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Polarity-Controlled Epitaxial Growth of ZnO Crystal Arrays in Solution for Optoelectronic Devices

Polarity-Controlled Epitaxial Growth of ZnO Crystal Arrays in Solution for Optoelectronic Devices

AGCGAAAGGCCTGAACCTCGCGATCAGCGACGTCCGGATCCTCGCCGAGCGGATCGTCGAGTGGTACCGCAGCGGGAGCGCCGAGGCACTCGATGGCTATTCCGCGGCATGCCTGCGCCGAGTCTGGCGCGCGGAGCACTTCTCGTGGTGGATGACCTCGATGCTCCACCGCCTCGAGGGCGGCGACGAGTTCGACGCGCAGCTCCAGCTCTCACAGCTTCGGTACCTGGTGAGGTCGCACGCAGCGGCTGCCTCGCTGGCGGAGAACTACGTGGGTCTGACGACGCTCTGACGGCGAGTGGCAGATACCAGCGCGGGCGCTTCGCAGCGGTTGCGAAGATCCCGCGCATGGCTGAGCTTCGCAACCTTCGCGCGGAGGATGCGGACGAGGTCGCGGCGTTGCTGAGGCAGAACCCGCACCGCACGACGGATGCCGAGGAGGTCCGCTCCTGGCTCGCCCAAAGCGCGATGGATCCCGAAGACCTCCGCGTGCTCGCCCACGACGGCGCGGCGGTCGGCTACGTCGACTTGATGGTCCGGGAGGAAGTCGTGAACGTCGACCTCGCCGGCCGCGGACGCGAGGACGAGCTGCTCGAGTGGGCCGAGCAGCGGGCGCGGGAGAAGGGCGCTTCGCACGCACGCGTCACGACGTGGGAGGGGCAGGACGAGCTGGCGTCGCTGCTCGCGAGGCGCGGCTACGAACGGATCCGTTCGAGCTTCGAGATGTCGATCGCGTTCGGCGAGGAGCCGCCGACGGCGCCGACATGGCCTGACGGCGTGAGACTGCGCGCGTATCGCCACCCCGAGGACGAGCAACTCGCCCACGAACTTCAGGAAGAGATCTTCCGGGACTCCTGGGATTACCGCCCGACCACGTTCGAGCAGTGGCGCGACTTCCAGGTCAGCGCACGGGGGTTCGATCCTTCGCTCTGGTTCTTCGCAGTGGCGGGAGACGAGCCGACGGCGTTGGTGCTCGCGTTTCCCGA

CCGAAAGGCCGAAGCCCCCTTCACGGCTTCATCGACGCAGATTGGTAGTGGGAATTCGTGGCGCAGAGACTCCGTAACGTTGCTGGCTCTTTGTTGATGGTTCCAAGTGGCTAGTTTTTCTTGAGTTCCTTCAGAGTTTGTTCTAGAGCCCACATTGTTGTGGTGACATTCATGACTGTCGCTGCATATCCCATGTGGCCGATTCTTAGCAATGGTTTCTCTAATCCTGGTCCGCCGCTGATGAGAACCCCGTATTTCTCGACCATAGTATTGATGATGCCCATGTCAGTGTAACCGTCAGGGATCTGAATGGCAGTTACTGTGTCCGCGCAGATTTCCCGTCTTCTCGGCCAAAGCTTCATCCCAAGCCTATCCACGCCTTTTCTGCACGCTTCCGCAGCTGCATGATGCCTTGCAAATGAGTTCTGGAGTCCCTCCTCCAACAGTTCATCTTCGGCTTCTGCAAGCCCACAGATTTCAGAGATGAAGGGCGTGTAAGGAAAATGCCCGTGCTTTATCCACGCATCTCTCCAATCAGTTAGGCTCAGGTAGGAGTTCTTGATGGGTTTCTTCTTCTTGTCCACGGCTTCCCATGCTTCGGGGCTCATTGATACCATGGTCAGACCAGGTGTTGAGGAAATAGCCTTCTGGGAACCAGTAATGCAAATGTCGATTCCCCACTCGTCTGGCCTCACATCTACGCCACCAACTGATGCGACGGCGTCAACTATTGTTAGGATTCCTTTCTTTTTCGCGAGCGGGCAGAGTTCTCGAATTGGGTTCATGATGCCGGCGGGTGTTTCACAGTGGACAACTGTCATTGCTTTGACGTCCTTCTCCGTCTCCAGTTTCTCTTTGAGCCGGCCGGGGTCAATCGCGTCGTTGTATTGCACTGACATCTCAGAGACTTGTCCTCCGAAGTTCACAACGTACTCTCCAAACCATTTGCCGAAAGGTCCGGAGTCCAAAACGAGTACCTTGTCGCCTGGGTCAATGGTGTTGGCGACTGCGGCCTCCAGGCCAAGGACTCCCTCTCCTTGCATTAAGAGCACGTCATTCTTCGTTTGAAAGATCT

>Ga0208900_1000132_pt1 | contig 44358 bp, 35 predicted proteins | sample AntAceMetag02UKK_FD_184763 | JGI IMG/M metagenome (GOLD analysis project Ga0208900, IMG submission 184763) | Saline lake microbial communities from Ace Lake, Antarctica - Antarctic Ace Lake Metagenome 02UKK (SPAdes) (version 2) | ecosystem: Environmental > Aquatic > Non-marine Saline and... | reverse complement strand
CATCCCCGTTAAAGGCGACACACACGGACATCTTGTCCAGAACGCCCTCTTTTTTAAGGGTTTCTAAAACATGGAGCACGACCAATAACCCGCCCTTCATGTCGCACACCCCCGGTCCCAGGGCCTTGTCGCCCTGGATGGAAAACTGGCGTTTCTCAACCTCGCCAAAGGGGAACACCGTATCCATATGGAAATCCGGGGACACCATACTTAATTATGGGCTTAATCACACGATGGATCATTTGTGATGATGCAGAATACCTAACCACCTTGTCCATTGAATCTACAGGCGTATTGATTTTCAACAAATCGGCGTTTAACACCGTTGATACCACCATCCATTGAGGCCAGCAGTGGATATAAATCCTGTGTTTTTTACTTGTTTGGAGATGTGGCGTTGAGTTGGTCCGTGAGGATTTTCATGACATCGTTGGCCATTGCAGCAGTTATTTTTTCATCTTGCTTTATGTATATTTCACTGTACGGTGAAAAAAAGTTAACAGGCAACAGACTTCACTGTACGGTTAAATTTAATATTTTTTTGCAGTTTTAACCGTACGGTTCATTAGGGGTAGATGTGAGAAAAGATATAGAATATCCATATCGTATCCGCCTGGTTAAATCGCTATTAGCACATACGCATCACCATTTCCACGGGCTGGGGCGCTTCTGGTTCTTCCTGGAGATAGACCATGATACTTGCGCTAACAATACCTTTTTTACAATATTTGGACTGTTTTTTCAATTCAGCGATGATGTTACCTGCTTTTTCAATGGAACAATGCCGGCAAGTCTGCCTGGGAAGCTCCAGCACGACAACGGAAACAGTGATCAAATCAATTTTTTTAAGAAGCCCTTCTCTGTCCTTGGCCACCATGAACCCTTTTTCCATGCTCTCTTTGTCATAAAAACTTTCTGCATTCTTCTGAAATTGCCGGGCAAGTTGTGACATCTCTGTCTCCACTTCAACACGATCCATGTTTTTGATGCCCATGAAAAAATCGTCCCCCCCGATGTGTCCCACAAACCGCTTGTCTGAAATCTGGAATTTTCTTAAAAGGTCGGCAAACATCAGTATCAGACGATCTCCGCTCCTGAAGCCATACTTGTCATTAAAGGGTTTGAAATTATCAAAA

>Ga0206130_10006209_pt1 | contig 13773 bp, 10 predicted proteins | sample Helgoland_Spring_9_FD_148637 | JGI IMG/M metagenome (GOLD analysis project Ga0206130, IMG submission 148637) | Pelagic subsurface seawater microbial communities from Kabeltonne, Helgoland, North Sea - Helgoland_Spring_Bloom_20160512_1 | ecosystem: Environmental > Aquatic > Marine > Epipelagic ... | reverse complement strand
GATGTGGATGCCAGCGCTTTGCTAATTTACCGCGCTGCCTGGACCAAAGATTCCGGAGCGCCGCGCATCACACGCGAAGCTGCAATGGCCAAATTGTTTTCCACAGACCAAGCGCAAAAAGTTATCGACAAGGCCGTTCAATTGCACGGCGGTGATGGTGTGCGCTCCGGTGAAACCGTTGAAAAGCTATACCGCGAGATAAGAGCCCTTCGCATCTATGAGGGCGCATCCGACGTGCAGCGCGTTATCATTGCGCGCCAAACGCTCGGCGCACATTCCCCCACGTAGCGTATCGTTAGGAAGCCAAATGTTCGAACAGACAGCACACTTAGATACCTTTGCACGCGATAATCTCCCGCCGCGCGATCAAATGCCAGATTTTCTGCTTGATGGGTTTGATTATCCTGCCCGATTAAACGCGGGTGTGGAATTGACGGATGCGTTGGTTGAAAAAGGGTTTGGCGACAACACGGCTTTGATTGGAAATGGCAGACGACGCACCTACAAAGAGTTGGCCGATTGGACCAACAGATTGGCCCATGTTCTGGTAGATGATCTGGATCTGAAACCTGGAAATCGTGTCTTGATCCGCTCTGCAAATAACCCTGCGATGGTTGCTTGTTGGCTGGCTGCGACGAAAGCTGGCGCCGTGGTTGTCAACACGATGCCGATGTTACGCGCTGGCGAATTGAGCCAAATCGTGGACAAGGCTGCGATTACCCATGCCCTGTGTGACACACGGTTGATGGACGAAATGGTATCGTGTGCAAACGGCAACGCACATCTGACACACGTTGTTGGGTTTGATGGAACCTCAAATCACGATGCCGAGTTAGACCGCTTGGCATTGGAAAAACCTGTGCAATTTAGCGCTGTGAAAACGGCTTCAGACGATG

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Diverse micro- and nanostructured materials have been extensively studied and have proven to have extraordinary performances far beyond those of their bulk counterparts. However, hierarchical organization of the elements into three-dimensional (3D) structures is needed to achieve their full benefits. Up to now, with the goal of producing tailored 3D structures, various methods have been developed. Despite recent advances of these approaches, however, the large-scale production of complex, high resolution, and fully 3D structures is still challenging. In addition, most of the approaches developed so far are limited to either polymeric structures or their replicas consisting of polycrystalline inorganic materials. In this respect, a solution phase synthesis for 3D fabrication is a promising alternative considering its potential capability for commercial-scale production at a low cost. Particularly, if the conditions are set to enable heterogeneous solidification to occur at a low level of supersaturation, epitaxial growth of 3D crystal array in solution is also available, as suitable for constructing single crystalline 3D structures. In this dissertation, we first demonstrated the artificially-regulation of vertical and in–plane crystallographic orientations of ZnO crystals by appropriate patterning of growth masks and seed layer control in low temperature. This enabled the formation of three types of ZnO nanocrystal morphologies (i.e., ZnO nanoflowers, columnar joints and hexagonal pillars). These morphology–controlled ZnO nanocrystals exhibited clear differences in light propagation characteristics, which could be ascribed to strong light guiding in the 1D nanostructures. Second, we established control of the preferential growth direction of ZnO crystals by polarity-selective crystallization during the low-temperature solution-phase synthesis. This feature was further combined with multistage epitaxial growth of the nanocrystal constituents of hexaplates and hexagonal rods, producing a 3D, single crystalline semiconductor with excellent luminescent characteristics. Third, we have investigated the surface polarity-dependent luminescent properties of the ZnO hexagonal rods. We have also shown that the surface defects associated with the near-band edge emission quenching could be eliminated by appropriate thermal annealing. Finally, to further extend the applicability of our approach to functional device applications, we established the heteroepitaxial growth of GaN layers on 3D ZnO crystal templates, and demonstrated the pixel-type light emitting diode array. In addition, vertical aligned ZnO crystal array and graphene hybrid structures have been employed to develop a number of electronic optoelectronic devices, such as ultraviolet detector, vertical transistor and pressure/touch sensors. These results illustrate the expendability of this work to many other materials and related device applications.
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